"Yes. She seemed so set on that Mr. Popple's coming round. From the way he acted last night she thought he'd be sure to come round this morning. She's so lonesome, poor child-I can't say as I blame her."

"Oh, he'll come round. Things don't happen as quick as that in New York," said Mrs. Heeny, driving her nail-polisher cheeringly.

Mrs. Spragg sighed again. "They don't appear to. They say New Yorkers are always in a hurry; but I can't say as they've hurried much to make our acquaintance."

Mrs. Heeny drew back to study the effect of her work. "You wait, Mrs. Spragg, you wait. If you go too fast you sometimes have to rip out the whole seam."

About

Wharton’s sly and delicious novel about the ambitious social ascent of Undine Spragg, now in a Penguin Vitae edition, with a foreword by Sofia Coppola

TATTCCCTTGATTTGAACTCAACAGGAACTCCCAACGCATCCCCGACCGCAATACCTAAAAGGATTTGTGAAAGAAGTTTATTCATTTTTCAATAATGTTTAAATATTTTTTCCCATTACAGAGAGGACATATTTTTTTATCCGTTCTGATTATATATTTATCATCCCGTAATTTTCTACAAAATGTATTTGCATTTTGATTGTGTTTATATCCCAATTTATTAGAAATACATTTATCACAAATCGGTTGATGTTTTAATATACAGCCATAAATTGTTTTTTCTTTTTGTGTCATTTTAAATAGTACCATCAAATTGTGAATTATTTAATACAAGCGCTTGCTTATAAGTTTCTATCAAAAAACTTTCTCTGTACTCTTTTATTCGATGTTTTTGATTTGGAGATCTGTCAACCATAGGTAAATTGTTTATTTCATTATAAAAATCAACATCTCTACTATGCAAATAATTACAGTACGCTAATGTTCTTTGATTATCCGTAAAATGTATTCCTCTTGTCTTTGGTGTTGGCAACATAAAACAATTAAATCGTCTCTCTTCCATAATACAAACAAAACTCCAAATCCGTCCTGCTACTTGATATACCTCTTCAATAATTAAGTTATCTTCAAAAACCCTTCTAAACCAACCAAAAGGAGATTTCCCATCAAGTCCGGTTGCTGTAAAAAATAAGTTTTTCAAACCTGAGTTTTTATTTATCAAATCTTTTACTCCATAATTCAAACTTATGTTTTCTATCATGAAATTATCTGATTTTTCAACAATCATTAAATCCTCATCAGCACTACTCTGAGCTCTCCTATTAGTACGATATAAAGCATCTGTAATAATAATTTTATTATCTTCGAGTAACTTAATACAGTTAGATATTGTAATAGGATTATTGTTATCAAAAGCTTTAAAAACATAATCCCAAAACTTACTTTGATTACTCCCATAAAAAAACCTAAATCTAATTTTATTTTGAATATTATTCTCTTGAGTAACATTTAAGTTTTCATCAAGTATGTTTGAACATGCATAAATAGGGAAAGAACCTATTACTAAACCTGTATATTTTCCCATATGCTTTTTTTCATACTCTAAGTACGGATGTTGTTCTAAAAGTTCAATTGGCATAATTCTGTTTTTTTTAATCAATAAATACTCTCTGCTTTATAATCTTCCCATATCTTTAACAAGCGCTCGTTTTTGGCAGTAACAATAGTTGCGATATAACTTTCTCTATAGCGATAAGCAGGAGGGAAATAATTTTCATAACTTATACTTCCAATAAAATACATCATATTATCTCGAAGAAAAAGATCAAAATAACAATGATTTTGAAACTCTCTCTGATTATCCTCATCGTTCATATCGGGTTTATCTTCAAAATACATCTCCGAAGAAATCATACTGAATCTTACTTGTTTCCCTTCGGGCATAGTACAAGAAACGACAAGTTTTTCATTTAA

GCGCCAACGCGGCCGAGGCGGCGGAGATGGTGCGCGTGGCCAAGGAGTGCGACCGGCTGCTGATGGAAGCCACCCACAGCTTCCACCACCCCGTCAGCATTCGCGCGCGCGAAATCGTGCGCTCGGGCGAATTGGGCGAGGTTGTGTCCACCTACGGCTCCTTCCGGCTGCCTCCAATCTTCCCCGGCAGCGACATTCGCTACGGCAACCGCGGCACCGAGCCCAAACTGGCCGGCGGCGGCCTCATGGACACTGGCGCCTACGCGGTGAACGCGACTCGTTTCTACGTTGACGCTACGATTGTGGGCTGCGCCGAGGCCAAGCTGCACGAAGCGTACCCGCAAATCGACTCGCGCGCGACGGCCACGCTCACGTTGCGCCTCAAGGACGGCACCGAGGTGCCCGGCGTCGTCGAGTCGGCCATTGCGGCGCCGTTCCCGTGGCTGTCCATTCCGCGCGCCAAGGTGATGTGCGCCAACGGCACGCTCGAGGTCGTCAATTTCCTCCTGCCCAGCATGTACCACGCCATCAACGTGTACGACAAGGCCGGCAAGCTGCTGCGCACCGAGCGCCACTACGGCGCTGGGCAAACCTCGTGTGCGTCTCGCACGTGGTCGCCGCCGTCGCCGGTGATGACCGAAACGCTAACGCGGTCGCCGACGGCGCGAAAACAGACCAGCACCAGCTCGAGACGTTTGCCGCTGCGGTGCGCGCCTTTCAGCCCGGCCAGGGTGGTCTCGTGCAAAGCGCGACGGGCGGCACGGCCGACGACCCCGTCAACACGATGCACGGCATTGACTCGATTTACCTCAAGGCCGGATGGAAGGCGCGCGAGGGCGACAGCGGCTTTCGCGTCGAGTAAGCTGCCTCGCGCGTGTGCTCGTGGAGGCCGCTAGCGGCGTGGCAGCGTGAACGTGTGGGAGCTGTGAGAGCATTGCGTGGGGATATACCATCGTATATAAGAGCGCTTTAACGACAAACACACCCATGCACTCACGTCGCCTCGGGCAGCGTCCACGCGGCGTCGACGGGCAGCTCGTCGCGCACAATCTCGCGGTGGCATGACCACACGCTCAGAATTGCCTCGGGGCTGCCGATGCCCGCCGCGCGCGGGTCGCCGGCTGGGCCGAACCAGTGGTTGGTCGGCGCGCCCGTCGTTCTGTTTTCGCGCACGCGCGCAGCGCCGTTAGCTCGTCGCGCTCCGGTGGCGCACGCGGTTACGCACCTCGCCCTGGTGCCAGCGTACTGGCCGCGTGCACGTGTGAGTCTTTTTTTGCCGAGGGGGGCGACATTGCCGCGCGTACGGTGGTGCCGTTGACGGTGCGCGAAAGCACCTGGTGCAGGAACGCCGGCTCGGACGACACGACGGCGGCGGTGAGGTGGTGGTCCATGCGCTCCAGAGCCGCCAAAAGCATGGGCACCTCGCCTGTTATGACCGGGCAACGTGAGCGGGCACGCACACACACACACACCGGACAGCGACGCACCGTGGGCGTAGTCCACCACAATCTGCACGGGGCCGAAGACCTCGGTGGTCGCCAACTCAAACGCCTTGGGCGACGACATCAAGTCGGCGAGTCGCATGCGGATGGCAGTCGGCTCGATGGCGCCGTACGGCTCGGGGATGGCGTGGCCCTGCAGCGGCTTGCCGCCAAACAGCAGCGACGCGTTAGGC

A Penguin Vitae Edition

Considered by many to be her masterpiece, Edith Wharton’s second full-length work is a scathing yet personal examination of the exploits and follies of the modern upper class. As she unfolds the story of Undine Spragg, from New York to Europe, Wharton affords us a detailed glimpse of what might be called the interior décor of this America and its nouveau riche fringes. Through a heroine who is as vain, spoiled, and selfish as she is irresistibly fascinating, and through a most intricate and satisfying plot that follows Undine’s marriages and affairs, she conveys a vision of social behavior that is both supremely informed and supremely disenchanted. 

Author